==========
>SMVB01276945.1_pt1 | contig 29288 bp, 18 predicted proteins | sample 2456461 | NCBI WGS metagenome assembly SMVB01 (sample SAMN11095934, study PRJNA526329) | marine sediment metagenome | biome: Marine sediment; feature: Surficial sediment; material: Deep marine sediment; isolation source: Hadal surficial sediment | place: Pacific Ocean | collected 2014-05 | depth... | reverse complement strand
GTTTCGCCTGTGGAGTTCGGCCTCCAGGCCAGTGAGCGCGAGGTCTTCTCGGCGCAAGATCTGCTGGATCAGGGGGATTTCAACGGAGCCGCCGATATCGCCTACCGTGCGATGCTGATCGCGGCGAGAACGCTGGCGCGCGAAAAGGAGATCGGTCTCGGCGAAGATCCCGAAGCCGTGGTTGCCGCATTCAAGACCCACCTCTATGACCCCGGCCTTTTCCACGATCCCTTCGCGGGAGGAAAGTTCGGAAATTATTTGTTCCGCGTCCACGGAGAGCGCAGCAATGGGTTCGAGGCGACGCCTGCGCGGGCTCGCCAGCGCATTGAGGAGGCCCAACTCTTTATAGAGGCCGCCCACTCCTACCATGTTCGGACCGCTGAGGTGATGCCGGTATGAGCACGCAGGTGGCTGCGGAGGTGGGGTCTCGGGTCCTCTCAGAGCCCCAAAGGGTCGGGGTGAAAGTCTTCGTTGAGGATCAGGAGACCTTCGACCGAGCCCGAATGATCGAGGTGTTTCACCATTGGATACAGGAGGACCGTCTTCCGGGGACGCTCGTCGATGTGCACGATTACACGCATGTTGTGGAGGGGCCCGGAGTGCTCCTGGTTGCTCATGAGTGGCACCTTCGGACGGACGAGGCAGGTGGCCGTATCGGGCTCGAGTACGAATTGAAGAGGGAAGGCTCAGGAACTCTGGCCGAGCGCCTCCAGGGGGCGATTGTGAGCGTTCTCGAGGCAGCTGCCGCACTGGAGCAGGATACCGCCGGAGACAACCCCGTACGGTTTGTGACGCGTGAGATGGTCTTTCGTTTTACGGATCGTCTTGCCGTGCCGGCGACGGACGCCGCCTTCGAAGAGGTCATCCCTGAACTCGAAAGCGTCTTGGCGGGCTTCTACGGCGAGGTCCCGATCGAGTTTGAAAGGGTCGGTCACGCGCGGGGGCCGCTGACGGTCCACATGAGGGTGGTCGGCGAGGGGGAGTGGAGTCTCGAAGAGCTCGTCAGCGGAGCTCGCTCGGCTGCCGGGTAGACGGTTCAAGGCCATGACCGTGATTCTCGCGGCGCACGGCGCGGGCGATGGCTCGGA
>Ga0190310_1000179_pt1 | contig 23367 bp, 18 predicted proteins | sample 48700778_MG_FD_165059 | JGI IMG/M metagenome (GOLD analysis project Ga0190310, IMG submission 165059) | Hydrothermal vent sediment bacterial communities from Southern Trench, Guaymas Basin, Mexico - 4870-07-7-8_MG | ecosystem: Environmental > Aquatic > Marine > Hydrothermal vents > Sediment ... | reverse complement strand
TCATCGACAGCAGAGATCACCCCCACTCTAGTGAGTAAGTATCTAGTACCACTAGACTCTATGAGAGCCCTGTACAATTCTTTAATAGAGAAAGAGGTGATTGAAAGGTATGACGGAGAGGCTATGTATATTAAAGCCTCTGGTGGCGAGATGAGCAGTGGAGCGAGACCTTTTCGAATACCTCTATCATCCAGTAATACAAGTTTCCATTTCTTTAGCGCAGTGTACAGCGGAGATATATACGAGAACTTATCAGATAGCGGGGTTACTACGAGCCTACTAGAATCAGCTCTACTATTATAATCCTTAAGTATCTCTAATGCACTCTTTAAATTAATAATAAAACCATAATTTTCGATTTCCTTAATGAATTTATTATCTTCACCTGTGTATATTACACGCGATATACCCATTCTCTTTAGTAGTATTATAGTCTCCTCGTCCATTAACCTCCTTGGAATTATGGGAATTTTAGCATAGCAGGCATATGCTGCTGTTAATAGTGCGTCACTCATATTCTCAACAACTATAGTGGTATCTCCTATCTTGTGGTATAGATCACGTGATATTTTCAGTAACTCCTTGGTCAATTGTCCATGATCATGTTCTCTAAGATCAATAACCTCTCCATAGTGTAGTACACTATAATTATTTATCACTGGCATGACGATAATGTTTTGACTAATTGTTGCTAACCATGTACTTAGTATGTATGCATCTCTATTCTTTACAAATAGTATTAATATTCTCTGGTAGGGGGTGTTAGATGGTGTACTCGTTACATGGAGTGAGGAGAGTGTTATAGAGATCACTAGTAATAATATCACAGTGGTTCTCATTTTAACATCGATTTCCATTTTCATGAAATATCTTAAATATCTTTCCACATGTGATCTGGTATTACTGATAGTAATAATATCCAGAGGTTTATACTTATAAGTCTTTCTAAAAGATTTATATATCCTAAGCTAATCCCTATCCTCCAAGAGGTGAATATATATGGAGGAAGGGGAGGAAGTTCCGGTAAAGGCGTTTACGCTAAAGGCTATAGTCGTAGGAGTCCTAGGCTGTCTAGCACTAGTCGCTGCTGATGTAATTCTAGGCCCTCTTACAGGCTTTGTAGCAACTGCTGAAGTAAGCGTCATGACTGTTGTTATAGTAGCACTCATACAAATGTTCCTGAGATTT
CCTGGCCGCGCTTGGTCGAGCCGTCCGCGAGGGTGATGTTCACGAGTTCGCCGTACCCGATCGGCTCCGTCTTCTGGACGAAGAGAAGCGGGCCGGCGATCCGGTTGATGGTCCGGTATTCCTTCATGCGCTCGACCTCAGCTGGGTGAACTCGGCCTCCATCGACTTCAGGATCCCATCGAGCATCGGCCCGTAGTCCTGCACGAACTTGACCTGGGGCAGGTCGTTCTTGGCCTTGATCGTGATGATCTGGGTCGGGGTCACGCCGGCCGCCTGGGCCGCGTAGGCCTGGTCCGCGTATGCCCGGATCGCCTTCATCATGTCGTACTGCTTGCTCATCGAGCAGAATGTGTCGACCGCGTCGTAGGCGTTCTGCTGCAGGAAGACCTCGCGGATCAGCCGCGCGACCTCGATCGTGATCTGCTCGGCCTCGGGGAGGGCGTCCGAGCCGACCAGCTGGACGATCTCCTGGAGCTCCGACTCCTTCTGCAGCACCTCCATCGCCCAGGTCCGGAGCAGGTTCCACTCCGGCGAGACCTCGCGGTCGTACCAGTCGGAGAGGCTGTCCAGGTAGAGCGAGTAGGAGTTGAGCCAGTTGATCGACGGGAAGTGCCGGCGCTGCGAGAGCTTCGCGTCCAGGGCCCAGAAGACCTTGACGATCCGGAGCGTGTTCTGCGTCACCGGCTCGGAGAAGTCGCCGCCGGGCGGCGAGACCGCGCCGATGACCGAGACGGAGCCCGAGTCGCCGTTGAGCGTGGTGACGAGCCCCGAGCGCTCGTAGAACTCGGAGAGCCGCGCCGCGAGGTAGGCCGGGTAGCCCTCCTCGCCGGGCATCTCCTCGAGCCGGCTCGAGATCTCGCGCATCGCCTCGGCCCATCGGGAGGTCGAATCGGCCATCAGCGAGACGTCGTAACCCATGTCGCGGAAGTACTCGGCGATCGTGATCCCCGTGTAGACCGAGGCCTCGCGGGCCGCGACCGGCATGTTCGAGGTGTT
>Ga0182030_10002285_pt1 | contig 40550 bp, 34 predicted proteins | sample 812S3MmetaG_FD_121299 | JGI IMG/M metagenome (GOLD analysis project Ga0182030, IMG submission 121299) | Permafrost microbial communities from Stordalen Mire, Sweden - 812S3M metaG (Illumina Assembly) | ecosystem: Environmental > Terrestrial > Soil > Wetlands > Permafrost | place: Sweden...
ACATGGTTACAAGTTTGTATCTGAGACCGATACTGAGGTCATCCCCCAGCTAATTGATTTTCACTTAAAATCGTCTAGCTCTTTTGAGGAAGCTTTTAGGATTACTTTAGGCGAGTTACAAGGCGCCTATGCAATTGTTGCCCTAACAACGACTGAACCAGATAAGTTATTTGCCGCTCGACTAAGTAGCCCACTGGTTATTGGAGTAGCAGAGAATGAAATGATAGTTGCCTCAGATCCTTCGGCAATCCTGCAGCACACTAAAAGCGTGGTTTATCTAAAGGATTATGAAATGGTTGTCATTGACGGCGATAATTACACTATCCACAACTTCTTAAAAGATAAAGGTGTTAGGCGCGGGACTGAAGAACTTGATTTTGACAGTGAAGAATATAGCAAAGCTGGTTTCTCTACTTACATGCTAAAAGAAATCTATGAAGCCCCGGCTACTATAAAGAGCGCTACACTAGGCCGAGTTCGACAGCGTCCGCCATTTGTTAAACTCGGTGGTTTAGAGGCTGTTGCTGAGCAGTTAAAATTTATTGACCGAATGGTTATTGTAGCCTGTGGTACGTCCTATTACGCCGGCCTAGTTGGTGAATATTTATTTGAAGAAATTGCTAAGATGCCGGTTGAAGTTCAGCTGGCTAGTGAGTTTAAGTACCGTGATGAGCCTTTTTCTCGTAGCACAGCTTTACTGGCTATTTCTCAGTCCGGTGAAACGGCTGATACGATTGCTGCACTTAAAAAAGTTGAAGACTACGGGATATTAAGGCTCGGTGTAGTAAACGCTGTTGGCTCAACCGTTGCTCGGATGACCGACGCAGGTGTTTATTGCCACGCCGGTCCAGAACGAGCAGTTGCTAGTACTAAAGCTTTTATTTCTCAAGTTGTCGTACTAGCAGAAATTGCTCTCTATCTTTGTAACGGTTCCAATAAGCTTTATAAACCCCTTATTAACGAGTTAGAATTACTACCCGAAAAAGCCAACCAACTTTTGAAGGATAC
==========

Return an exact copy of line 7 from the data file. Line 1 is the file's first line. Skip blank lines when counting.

ACATGGTTACAAGTTTGTATCTGAGACCGATACTGAGGTCATCCCCCAGCTAATTGATTTTCACTTAAAATCGTCTAGCTCTTTTGAGGAAGCTTTTAGGATTACTTTAGGCGAGTTACAAGGCGCCTATGCAATTGTTGCCCTAACAACGACTGAACCAGATAAGTTATTTGCCGCTCGACTAAGTAGCCCACTGGTTATTGGAGTAGCAGAGAATGAAATGATAGTTGCCTCAGATCCTTCGGCAATCCTGCAGCACACTAAAAGCGTGGTTTATCTAAAGGATTATGAAATGGTTGTCATTGACGGCGATAATTACACTATCCACAACTTCTTAAAAGATAAAGGTGTTAGGCGCGGGACTGAAGAACTTGATTTTGACAGTGAAGAATATAGCAAAGCTGGTTTCTCTACTTACATGCTAAAAGAAATCTATGAAGCCCCGGCTACTATAAAGAGCGCTACACTAGGCCGAGTTCGACAGCGTCCGCCATTTGTTAAACTCGGTGGTTTAGAGGCTGTTGCTGAGCAGTTAAAATTTATTGACCGAATGGTTATTGTAGCCTGTGGTACGTCCTATTACGCCGGCCTAGTTGGTGAATATTTATTTGAAGAAATTGCTAAGATGCCGGTTGAAGTTCAGCTGGCTAGTGAGTTTAAGTACCGTGATGAGCCTTTTTCTCGTAGCACAGCTTTACTGGCTATTTCTCAGTCCGGTGAAACGGCTGATACGATTGCTGCACTTAAAAAAGTTGAAGACTACGGGATATTAAGGCTCGGTGTAGTAAACGCTGTTGGCTCAACCGTTGCTCGGATGACCGACGCAGGTGTTTATTGCCACGCCGGTCCAGAACGAGCAGTTGCTAGTACTAAAGCTTTTATTTCTCAAGTTGTCGTACTAGCAGAAATTGCTCTCTATCTTTGTAACGGTTCCAATAAGCTTTATAAACCCCTTATTAACGAGTTAGAATTACTACCCGAAAAAGCCAACCAACTTTTGAAGGATAC